Where Some Ideas Are Stranger Than Others...
Among the many great reads I stumbled upon in 2019, one stands out for its thoughtful consideration of how settler activists interact with Indigenous peoples in the context of broad socio-political movements. It is a long essay published as a small book through pm press, called Occult Features of Anarchism With Attention to the Conspiracy of the Peoples by Erica Lagalissé. The remarkable title indicates a remarkable book, full of careful explorations of the often ignored or yes, hidden, spiritual lines of thought feeding into various social movements, focussing in on anarchism. She unpacks entanglements between secularization and the privatization, feminization, and as time goes on increasing racialization of religion or other spiritual modes. Leaving aside the ongoing debate within and without anarchism about atheism, I would like to draw out two quotes that have given me plenty of good stuff to meaningfully think about.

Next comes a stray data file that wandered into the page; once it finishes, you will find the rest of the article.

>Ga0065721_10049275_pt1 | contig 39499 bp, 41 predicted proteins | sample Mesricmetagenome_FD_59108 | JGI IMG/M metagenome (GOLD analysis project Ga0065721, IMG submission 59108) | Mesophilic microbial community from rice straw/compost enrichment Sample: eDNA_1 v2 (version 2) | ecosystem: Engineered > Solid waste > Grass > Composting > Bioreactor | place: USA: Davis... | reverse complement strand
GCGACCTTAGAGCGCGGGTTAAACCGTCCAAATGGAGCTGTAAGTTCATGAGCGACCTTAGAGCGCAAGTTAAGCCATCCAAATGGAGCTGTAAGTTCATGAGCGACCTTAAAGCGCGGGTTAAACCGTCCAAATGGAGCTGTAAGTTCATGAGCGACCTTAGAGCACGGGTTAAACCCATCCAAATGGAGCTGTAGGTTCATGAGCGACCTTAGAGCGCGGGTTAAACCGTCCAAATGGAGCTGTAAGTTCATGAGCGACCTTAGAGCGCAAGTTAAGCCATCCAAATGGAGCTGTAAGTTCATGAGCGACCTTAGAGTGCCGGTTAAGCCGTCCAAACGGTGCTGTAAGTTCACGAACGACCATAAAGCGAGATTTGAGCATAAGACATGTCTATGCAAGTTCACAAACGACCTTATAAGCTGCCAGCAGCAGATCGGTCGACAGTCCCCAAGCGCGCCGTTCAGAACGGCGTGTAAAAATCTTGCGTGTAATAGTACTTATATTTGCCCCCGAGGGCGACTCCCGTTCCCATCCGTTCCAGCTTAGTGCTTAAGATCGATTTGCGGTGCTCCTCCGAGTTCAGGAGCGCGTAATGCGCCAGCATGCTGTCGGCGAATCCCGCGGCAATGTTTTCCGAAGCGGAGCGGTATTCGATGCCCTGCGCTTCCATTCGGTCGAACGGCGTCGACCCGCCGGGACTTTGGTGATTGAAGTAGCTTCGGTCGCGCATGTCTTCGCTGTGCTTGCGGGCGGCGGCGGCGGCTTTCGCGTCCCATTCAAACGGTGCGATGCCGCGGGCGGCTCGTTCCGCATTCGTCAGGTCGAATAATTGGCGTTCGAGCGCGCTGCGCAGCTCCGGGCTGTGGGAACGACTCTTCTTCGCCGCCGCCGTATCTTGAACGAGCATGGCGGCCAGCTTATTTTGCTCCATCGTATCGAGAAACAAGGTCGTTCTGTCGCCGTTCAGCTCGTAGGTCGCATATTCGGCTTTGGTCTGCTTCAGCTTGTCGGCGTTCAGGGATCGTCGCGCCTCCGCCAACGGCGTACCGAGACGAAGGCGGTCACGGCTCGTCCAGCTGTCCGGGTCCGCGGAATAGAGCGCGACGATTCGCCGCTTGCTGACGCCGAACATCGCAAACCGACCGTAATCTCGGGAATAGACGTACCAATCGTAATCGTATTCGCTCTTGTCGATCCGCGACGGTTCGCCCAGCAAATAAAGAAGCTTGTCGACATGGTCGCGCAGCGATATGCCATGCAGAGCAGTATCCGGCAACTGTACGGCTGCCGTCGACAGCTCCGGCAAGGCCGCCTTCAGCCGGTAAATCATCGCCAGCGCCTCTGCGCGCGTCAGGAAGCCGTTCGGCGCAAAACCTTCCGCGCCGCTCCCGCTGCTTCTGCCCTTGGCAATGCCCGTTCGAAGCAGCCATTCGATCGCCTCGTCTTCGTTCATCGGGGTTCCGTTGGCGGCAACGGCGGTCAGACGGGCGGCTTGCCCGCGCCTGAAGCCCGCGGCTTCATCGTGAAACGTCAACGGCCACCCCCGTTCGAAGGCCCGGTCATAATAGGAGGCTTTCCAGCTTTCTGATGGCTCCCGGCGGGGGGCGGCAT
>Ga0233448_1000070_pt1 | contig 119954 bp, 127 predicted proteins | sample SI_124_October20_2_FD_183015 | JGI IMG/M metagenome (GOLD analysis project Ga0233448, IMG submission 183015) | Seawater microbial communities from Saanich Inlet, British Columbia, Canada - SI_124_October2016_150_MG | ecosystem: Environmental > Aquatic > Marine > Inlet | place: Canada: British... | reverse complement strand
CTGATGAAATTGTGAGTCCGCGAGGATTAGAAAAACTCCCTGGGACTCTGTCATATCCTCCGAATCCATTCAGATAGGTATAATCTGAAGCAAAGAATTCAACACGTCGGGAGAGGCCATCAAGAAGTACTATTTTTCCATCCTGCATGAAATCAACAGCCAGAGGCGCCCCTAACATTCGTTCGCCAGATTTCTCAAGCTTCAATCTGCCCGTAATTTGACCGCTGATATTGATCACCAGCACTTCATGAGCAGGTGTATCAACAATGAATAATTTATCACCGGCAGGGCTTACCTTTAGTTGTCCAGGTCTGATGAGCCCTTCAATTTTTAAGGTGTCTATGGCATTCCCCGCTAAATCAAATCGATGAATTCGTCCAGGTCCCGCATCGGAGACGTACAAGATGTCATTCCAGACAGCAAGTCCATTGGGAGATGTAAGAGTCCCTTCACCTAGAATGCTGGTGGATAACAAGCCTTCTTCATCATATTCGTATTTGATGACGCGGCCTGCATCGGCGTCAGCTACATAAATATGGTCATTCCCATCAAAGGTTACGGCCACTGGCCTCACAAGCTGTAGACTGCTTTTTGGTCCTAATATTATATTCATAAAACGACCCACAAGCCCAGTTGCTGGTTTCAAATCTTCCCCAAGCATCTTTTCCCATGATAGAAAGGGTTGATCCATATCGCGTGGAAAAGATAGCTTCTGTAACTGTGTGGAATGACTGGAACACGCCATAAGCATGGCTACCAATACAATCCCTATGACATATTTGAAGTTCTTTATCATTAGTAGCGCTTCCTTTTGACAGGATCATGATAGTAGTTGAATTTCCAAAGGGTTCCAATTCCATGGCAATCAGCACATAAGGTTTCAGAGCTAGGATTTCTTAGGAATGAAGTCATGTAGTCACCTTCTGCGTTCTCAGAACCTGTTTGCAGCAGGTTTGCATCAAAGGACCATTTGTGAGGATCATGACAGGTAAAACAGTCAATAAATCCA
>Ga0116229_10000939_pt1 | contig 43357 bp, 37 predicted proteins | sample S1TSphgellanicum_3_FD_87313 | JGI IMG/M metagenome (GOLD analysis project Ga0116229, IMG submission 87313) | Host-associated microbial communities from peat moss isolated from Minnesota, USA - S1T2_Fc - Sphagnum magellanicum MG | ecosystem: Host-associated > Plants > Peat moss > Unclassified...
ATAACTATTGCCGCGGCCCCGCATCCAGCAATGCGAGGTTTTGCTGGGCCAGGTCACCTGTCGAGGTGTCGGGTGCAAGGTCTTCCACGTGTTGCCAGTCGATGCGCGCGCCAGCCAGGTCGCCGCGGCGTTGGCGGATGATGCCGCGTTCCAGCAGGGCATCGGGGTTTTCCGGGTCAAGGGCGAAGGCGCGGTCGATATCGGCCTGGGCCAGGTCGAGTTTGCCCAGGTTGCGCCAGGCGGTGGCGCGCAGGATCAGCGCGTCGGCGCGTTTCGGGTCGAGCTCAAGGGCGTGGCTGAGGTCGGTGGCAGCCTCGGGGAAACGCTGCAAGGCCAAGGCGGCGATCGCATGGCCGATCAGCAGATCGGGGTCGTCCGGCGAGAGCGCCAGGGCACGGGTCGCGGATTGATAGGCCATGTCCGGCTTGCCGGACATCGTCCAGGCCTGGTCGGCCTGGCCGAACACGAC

...regarding my question of anarchist atheism, many agreed that we should indeed be more 'respectful' of 'Indigenous identity.' This last continually disturbed me, as I had taken care to emphasize that the problem goes beyond a failure to be sufficiently polite in the presence of difference. Beyond being 'disrespectful,' the modern Western insistence on a mechanical universe delimits the radical imaginary in general. To refrain from telling the non-atheist activist they are wrong (while continuing to think they are), simply because he or she is a person of colour, is altogether different than deconstructing one's colonial mentality, which treats the religious as other in the first place.